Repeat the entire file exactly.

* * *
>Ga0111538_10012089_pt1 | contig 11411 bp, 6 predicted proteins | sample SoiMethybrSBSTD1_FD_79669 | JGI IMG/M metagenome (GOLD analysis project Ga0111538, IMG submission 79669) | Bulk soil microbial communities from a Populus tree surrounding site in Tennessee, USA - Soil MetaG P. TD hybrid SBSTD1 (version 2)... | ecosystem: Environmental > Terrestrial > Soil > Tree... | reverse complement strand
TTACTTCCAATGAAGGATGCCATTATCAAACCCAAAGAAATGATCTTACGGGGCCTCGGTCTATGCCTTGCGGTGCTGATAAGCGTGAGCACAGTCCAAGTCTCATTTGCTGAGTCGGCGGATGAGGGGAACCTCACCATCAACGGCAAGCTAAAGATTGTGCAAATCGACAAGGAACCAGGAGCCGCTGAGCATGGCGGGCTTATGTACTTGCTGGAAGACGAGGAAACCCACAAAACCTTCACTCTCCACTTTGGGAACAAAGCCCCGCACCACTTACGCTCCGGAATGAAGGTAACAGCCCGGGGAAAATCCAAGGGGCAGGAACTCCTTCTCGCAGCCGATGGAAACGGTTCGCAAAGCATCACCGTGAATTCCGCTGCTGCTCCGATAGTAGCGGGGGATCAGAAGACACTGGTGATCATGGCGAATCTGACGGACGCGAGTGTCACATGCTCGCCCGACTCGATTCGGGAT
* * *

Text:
>Ga0111538_10012089_pt1 | contig 11411 bp, 6 predicted proteins | sample SoiMethybrSBSTD1_FD_79669 | JGI IMG/M metagenome (GOLD analysis project Ga0111538, IMG submission 79669) | Bulk soil microbial communities from a Populus tree surrounding site in Tennessee, USA - Soil MetaG P. TD hybrid SBSTD1 (version 2)... | ecosystem: Environmental > Terrestrial > Soil > Tree... | reverse complement strand
TTACTTCCAATGAAGGATGCCATTATCAAACCCAAAGAAATGATCTTACGGGGCCTCGGTCTATGCCTTGCGGTGCTGATAAGCGTGAGCACAGTCCAAGTCTCATTTGCTGAGTCGGCGGATGAGGGGAACCTCACCATCAACGGCAAGCTAAAGATTGTGCAAATCGACAAGGAACCAGGAGCCGCTGAGCATGGCGGGCTTATGTACTTGCTGGAAGACGAGGAAACCCACAAAACCTTCACTCTCCACTTTGGGAACAAAGCCCCGCACCACTTACGCTCCGGAATGAAGGTAACAGCCCGGGGAAAATCCAAGGGGCAGGAACTCCTTCTCGCAGCCGATGGAAACGGTTCGCAAAGCATCACCGTGAATTCCGCTGCTGCTCCGATAGTAGCGGGGGATCAGAAGACACTGGTGATCATGGCGAATCTGACGGACGCGAGTGTCACATGCTCGCCCGACTCGATTCGGGAT